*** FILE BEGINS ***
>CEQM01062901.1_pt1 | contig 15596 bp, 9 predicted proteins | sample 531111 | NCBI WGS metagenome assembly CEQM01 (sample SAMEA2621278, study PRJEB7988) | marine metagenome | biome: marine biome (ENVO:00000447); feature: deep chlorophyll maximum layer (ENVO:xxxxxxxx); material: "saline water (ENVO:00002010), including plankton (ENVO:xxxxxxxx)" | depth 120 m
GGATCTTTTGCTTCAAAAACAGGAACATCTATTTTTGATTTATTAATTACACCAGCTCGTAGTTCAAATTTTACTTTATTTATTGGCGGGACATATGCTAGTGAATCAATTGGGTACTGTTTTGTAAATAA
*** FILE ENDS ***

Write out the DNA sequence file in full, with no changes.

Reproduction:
>CEQM01062901.1_pt1 | contig 15596 bp, 9 predicted proteins | sample 531111 | NCBI WGS metagenome assembly CEQM01 (sample SAMEA2621278, study PRJEB7988) | marine metagenome | biome: marine biome (ENVO:00000447); feature: deep chlorophyll maximum layer (ENVO:xxxxxxxx); material: "saline water (ENVO:00002010), including plankton (ENVO:xxxxxxxx)" | depth 120 m
GGATCTTTTGCTTCAAAAACAGGAACATCTATTTTTGATTTATTAATTACACCAGCTCGTAGTTCAAATTTTACTTTATTTATTGGCGGGACATATGCTAGTGAATCAATTGGGTACTGTTTTGTAAATAA